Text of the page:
Guide to ARMLinux for Developers

Guide to ARMLinux for Developers

This book tries to cover a range of hardware and aspects of ARMLinux. It assumes that you are at least a competent computer user, more likely an experienced developer, but perhaps not very familiar with GNU/Linux or the ARM and its development platforms.

Tag(s): GNU/Linux

Publication date: 01 May 2005

ISBN-10: n/a

ISBN-13: n/a

Paperback: 184 pages

Views: 11,031

Type: Book

Publisher: Self-publishing

License: n/a

Post time: 28 Mar 2008 02:56:09

Guide to ARMLinux for Developers

Guide to ARMLinux for Developers This book tries to cover a range of hardware and aspects of ARMLinux. It assumes that you are at least a competent computer user, more likely an experienced developer, but perhaps not very familiar with GNU/Linux or the ARM and its development platforms.
Tag(s): GNU/Linux
Publication date: 01 May 2005
ISBN-10: n/a
ISBN-13: n/a
Paperback: 184 pages
Views: 11,031
Document Type: Book
Publisher: Self-publishing
License: n/a
Post time: 28 Mar 2008 02:56:09
Update 10/08/2017:

The book is no longer available at Aleph One Limited website. A mirror is available at Scribd. The download link has been updated.

Excerpts from the Introduction:

This book tries to cover a range of hardware and aspects of ARMLinux. It assumes that you are at least a competent computer user, more likely an experienced developer, but perhaps not very familiar with GNU/Linux or the ARM and its development platforms.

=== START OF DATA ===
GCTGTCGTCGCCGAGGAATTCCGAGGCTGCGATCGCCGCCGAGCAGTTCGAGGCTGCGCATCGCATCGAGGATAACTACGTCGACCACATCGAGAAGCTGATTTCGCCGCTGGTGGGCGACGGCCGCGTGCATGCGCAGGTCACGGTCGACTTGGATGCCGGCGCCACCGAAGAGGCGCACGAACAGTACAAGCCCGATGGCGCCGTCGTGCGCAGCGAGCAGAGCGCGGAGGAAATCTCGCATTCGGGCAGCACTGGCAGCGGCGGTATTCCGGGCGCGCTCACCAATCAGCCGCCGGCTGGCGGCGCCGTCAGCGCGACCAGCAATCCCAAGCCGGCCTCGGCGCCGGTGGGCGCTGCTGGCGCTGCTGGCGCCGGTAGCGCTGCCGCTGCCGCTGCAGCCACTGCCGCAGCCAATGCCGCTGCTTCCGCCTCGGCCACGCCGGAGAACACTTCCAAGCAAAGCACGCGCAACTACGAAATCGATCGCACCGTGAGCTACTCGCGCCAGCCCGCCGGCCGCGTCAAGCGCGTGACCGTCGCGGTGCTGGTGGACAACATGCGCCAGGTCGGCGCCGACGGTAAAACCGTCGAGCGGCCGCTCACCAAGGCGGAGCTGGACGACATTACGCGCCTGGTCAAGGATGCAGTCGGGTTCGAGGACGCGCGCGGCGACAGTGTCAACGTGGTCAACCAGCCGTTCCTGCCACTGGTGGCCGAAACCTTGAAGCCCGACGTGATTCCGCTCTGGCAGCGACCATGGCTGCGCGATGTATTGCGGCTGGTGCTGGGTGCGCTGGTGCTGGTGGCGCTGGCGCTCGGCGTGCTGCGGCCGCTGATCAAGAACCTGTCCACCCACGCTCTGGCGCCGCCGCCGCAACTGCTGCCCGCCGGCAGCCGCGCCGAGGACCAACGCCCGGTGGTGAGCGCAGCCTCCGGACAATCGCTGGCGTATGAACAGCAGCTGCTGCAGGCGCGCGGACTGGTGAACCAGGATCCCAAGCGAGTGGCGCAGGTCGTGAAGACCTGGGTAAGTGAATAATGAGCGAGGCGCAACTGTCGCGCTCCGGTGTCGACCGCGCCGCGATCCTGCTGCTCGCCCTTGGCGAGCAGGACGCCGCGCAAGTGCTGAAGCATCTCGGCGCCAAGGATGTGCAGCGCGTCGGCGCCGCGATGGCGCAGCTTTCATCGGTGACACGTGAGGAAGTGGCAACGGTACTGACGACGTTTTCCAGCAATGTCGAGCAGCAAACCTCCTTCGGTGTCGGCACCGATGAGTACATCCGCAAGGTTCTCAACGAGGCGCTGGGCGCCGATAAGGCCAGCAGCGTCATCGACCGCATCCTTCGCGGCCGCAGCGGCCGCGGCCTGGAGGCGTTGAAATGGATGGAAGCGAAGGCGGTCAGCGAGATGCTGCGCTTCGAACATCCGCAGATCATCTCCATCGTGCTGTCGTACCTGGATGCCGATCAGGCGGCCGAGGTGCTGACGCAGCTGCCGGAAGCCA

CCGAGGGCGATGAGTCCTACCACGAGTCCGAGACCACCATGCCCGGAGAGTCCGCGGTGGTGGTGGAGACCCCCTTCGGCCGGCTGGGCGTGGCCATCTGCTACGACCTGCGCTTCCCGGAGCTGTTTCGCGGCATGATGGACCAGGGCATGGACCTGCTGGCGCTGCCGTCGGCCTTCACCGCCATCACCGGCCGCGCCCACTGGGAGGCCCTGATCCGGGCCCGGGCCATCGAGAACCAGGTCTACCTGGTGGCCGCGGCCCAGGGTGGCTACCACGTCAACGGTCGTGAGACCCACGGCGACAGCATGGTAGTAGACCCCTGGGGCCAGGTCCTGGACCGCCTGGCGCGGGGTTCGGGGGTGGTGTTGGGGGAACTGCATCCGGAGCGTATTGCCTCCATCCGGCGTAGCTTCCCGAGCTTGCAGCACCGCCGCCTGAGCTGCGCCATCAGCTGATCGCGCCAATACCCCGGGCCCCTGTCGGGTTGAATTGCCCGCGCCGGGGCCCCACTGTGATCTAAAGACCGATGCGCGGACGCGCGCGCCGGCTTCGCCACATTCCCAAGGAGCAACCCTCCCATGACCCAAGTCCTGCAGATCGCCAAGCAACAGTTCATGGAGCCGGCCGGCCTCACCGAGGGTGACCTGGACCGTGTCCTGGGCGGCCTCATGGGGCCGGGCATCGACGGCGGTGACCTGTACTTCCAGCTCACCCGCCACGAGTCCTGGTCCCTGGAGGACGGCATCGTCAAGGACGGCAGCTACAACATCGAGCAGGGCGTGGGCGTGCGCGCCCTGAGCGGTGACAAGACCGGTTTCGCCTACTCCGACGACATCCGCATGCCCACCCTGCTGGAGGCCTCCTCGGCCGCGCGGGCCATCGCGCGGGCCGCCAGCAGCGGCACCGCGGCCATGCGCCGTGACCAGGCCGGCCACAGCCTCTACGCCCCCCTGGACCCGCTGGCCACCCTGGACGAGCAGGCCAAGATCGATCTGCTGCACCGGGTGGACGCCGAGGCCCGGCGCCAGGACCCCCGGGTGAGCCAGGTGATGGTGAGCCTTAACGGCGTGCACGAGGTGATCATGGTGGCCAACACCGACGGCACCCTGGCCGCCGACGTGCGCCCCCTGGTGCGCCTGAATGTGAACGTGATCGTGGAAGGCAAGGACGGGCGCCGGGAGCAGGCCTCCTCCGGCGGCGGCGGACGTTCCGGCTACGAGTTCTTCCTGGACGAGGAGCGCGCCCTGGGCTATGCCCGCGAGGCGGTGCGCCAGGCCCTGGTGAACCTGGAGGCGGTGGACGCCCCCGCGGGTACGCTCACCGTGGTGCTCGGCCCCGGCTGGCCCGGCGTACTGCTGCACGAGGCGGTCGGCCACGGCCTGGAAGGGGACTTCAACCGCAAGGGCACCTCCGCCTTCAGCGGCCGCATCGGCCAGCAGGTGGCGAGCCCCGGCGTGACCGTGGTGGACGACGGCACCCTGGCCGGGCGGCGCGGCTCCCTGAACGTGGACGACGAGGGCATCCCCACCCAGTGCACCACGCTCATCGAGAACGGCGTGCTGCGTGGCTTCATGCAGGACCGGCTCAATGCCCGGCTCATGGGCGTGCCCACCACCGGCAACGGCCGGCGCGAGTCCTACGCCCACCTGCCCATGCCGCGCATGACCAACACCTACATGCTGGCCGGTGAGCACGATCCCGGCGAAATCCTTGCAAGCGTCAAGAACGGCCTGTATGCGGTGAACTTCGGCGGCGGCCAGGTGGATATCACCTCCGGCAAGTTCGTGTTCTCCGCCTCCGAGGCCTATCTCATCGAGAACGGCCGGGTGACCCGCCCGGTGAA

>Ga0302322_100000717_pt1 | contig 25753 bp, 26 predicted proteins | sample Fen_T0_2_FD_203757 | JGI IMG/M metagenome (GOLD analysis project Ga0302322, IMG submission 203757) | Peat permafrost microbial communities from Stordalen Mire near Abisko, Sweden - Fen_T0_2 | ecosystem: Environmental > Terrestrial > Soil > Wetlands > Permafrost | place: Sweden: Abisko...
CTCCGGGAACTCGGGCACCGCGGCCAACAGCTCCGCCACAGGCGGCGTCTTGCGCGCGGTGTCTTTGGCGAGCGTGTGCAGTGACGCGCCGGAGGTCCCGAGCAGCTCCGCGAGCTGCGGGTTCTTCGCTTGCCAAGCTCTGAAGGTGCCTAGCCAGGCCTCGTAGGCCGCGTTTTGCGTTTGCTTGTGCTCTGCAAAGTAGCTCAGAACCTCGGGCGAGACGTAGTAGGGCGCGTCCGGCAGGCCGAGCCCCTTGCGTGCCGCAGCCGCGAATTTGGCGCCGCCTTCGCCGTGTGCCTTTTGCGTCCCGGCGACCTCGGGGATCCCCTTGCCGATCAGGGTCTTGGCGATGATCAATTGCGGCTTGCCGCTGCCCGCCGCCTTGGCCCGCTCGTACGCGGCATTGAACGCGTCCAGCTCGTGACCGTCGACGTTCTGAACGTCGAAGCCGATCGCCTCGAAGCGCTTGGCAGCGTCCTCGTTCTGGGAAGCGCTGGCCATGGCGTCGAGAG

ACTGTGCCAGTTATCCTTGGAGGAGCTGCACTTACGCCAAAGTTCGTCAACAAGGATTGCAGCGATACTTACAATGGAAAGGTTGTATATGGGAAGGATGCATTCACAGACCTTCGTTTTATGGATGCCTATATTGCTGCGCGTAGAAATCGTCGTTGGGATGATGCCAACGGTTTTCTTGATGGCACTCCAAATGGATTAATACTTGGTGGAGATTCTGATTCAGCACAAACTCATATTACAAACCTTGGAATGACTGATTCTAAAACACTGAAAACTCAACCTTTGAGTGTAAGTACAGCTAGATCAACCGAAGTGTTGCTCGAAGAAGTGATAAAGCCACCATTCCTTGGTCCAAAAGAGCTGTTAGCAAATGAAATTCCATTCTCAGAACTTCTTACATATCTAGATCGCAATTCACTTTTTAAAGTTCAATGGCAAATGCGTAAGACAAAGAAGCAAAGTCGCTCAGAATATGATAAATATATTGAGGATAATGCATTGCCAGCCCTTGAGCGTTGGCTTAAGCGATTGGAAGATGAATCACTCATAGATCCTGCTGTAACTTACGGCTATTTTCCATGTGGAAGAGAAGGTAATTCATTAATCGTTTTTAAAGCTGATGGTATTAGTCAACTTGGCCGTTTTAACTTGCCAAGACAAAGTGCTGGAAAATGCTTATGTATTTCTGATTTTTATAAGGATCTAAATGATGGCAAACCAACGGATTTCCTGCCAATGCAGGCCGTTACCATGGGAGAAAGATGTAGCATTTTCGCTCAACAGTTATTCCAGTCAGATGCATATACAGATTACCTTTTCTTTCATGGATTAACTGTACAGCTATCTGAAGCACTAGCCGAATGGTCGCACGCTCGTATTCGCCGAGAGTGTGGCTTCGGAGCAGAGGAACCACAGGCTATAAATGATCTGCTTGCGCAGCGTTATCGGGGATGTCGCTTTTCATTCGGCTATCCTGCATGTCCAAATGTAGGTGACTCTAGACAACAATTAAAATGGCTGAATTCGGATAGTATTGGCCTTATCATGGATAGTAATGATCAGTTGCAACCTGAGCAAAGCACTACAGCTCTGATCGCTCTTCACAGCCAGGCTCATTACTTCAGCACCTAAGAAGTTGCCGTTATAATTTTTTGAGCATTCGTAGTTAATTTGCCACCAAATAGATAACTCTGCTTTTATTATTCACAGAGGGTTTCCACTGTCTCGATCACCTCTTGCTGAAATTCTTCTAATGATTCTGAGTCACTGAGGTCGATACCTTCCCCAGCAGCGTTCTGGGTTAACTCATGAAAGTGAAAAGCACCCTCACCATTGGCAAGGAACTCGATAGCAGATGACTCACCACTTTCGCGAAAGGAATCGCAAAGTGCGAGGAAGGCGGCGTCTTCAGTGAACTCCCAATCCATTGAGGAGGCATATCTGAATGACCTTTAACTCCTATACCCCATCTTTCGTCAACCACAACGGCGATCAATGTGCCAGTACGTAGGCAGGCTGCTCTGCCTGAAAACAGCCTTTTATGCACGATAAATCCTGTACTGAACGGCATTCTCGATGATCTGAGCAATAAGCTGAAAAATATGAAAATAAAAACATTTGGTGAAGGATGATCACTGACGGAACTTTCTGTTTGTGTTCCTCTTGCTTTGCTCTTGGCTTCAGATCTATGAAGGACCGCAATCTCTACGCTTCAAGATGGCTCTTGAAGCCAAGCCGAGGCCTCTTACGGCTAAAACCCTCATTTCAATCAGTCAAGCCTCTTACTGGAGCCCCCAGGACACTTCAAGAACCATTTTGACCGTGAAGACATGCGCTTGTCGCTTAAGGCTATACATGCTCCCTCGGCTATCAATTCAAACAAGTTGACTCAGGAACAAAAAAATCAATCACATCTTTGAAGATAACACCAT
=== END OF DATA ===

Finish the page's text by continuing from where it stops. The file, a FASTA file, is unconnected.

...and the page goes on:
There are many things that are specific to different items of hardware, and many things that are common across various devices. We have tried to avoid too much repetition, but we have also tried to make the text reasonably linear in the hardware chapters. This is inevitably a compromise. In general you should find that reading through the relevant hardware chapter will get you going, but will not go into much depth about why you are doing things and what other options there might be at each stage. We refer to other chapters that have more details on each aspect (using JFlash, patching the kernel, etc) throughout these texts. If you have feedback on the book we'd be very happy to have it, so as to improve future versions - see Chapter 13.

In a fast-moving field like this, this book will always be a work-in-progress. We give the current state of the art at the time of writing, but recognise that this will soon change. Thus we try to provide links to the places online where you can get the latest info. When you find things that are out of date, of just plain wrong, please tell us.

There will be future editions covering more devices and more subject areas. Things that will definately be in the next release are coverage of porting the kernel to a new ARM device, more information for developers using a Windows host PC rather than a Linux one, and more on debugging and simulation techniques.
 




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